Creating Sustainable Change Using a Minimal Viable Threshold Mindset

Apr 30, 2021 | Health, Podcast

Listen to the full episode here:

In This Episode

Our health and wellness is reliably achieved through sustainable habit change. But, how does a person create this change when they have tried and failed many times over. Is change still possible? In this episode, we’re talking with a member of the Elite HRV community, Dean Dwyer, who shares his personal story of transformation. And how at age 53 he figured out how to fix the underlying mindset that was preventing him from having the body he truly wanted. Whether you’re working on your body, your business, or any aspect of your life, the principle of “minimal viable threshold” may be the key that unlocks sustainable habit change for you.

Episode Guest

Dean Dwyer

Dean Dwyer is on a personal journey to master his mindset and to share what he learns along the way. As a coach, he helps people change how they look by changing what they think regardless of their age, genetic make up, or past failures.



Social Media:

Show Notes:

01:00 – Dean’s story and what prompted him to change

05:03 – The evolution of Dean’s journey

07:55 – Minimum viable threshold explained

18:08 – How mindset changes lead to behavior changes and how these concepts travel from domain to domain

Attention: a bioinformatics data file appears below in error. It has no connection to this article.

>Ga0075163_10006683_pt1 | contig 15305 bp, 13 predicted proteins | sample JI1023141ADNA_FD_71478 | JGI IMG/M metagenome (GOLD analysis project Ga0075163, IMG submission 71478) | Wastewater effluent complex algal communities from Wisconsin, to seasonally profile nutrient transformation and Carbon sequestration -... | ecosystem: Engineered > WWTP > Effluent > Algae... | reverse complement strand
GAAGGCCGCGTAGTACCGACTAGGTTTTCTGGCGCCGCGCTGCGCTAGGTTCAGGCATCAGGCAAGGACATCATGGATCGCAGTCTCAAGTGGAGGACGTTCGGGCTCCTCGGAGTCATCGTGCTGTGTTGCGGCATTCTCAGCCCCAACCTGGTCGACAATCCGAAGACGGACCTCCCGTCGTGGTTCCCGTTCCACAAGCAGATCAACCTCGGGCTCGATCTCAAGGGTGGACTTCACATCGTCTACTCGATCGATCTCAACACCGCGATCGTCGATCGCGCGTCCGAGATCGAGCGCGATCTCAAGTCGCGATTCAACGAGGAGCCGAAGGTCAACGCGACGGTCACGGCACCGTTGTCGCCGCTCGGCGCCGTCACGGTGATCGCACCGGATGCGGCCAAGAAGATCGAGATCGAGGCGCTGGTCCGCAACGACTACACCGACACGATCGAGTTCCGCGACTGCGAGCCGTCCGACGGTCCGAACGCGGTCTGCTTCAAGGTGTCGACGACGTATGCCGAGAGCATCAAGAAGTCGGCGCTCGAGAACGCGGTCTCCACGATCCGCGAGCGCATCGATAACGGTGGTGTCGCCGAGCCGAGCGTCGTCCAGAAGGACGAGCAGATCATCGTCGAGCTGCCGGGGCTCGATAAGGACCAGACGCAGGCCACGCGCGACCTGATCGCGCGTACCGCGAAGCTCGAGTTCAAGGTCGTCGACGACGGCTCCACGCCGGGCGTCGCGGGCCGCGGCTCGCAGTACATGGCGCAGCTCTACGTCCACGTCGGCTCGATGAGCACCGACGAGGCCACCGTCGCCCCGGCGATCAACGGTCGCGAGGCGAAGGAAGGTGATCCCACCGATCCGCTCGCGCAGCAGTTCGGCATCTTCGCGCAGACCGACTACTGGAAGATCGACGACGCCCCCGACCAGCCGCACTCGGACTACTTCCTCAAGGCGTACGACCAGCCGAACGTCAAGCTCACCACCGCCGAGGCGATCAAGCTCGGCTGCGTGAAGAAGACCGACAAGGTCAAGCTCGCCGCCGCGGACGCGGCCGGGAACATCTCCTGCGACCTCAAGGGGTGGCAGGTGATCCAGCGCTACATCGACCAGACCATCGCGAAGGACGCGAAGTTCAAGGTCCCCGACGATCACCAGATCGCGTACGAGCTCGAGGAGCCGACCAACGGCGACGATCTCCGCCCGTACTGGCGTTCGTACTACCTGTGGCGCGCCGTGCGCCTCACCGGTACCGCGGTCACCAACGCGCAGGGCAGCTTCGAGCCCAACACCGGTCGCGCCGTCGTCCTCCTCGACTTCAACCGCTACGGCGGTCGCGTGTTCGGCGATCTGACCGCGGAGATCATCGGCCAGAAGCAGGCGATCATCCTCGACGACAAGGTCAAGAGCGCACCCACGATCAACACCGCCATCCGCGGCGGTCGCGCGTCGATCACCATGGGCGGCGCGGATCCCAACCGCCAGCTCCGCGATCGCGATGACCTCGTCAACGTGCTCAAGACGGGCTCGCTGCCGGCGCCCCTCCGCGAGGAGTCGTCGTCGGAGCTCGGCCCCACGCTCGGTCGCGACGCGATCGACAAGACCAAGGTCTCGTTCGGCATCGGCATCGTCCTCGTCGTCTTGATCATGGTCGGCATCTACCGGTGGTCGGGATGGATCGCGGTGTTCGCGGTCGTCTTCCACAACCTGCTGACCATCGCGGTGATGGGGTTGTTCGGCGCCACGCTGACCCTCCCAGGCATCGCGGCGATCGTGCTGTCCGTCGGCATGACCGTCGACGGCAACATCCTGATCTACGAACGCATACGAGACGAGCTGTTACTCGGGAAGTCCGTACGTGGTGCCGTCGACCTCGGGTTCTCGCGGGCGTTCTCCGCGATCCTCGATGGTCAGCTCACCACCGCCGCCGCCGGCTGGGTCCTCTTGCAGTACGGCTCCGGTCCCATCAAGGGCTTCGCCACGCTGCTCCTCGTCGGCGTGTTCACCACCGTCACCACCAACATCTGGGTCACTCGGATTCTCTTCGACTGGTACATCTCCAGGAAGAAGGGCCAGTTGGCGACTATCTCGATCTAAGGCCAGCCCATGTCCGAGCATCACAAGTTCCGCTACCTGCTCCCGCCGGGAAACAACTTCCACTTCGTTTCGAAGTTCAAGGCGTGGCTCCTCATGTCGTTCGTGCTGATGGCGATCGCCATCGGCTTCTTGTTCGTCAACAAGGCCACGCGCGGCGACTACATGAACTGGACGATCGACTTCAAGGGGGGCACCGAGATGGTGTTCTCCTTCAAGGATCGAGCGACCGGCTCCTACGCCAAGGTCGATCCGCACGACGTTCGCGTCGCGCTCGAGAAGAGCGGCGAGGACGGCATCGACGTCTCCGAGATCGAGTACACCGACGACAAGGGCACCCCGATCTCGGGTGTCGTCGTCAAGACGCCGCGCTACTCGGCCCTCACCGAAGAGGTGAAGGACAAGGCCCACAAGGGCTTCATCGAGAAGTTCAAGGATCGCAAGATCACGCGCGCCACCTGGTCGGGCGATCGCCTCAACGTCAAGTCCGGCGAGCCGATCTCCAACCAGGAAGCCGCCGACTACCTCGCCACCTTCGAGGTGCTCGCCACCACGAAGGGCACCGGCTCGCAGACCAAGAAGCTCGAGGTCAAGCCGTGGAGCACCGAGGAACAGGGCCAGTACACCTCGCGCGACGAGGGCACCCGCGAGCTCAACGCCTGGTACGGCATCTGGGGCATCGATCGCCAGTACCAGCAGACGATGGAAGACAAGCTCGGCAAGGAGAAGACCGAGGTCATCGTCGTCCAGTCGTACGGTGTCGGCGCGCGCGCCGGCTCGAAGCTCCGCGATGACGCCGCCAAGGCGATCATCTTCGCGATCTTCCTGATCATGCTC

22:10 – The Mindset Miracle: Mindset, Behaviors, Outcomes

36:15 – Using HRV to measure and manage change

42:55 – Where to find Dean

Episode Transcript

0:00:01.2 Welcome to the Elite HRV Podcast, where experts share their experience using heart rate variability and other biomarkers to optimize health and human performance.

0:00:15.1 Jef Fry: Welcome back to the Elite HRV Podcast. I’m Jef Fry, your host for today’s episode, and with me today is a man by the name of Dean Dwyer. Welcome the show, Dean.

0:00:31.4 Dean Dwyer: Thank you very much, Jef.

0:00:34.1 JF: Hey, so let’s dive in. In one of your recent podcasts, you mentioned how what you do is not dissimilar to what a mental conditioning coach of a professional athlete might do, and I really just love that comparison. So, I was hoping we could start off the show today, Dean and unpack a bit more about what it is you do and give our audience a quick bio leading up to that.

0:00:58.9 DD: Sure. And I’ll start with the bio, just to give context to this, but I’ve probably got a story that a lot of people can relate to, which is for the better part of half a century, I’ve struggled with my weight. I’ve had successes and then… But ultimately, always sort of failed at this. And so when I was 53, I sat down and I had this, there were a lot of realizations, and there continue to be a lot of realizations, but one of my big ones was that how I look impacts how I show up in the world.

0:01:31.3 DD: And I thought if I don’t… Like it has an impact on every other area of my life. And so if I don’t feel like I’m showing up completely as myself because I don’t like how I look, then there’s no way that I can bring as much as I wanna bring to the relationships I have, to the work that I do, to the community involvement that I wanna have, all those sorts of things. And so I thought, I’ve gotta figure out a way to not only solve the problem, but sustain it beyond just a couple of months that, I was looking at years and decades. And so that was the journey I went on and when I got to 54, I started out at 195, and I was probably somewhere between 22 and 25% body fat, and I managed to lose 40 pounds and down to about 10% body fat, and I thought… And I did it, Jef, in a way that was very different than what most people do.